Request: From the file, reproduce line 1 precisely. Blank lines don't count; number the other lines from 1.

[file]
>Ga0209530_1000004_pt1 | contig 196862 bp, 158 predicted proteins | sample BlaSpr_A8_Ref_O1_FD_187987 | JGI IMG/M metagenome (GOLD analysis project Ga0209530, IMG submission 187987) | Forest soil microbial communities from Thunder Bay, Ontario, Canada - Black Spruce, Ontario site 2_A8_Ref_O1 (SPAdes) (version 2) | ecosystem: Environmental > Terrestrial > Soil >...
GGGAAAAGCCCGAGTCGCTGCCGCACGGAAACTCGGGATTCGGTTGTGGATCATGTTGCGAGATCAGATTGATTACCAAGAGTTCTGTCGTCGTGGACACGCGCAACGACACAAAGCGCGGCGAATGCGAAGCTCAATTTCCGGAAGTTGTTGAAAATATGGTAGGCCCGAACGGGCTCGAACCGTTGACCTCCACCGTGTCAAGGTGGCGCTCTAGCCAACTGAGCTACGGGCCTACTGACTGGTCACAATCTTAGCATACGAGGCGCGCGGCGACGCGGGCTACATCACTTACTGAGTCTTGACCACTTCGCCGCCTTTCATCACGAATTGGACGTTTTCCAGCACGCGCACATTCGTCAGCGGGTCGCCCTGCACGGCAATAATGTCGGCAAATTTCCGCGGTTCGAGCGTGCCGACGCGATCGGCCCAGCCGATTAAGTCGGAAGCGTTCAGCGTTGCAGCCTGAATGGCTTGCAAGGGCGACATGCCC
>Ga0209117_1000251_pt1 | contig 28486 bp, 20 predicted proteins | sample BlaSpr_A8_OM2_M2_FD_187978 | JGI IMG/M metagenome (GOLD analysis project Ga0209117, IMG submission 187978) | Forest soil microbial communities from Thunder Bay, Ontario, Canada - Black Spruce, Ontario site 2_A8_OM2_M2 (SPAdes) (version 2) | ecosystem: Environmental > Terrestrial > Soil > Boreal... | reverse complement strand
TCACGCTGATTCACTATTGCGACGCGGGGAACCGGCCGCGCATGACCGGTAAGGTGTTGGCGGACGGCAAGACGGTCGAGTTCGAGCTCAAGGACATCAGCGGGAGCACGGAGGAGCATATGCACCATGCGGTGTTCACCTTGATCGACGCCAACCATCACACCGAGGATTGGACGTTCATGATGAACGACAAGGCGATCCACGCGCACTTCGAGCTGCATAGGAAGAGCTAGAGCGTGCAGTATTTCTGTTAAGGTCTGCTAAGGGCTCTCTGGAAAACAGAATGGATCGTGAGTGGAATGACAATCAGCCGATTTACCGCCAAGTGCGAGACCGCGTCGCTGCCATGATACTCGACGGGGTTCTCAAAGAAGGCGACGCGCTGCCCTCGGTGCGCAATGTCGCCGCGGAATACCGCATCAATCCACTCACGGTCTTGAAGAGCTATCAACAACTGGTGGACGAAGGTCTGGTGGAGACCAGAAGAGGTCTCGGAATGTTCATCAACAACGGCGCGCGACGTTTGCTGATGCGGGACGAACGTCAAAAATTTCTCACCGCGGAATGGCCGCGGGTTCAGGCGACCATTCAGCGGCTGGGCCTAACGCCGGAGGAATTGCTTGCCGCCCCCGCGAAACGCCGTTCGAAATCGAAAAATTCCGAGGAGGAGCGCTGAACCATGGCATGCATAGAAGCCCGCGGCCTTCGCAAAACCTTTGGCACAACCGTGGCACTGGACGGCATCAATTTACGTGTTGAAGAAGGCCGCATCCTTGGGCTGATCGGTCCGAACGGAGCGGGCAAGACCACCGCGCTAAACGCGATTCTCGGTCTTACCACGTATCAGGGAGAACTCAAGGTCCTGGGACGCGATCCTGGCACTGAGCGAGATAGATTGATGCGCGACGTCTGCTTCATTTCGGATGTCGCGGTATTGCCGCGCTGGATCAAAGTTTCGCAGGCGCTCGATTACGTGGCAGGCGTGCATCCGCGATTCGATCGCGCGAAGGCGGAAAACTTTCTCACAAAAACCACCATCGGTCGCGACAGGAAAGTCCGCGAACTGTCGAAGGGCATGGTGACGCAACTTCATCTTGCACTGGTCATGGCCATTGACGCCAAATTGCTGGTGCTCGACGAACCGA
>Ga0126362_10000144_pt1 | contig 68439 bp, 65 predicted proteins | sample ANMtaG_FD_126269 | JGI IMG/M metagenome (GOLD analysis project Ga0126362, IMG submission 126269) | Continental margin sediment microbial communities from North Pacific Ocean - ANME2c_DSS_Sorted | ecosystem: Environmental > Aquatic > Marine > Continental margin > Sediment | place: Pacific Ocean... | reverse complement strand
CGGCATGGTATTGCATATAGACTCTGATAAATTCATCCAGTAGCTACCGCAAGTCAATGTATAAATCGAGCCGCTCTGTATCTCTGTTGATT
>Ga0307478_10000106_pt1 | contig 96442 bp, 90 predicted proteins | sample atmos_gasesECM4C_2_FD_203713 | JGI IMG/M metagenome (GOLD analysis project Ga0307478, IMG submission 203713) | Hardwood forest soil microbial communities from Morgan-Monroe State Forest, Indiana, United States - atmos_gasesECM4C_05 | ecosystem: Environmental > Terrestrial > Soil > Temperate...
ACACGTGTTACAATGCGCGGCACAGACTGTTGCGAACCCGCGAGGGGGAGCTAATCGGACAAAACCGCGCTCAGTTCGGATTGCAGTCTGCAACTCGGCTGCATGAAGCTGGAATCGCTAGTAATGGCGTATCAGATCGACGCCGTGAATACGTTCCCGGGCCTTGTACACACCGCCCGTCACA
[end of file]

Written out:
>Ga0209530_1000004_pt1 | contig 196862 bp, 158 predicted proteins | sample BlaSpr_A8_Ref_O1_FD_187987 | JGI IMG/M metagenome (GOLD analysis project Ga0209530, IMG submission 187987) | Forest soil microbial communities from Thunder Bay, Ontario, Canada - Black Spruce, Ontario site 2_A8_Ref_O1 (SPAdes) (version 2) | ecosystem: Environmental > Terrestrial > Soil >...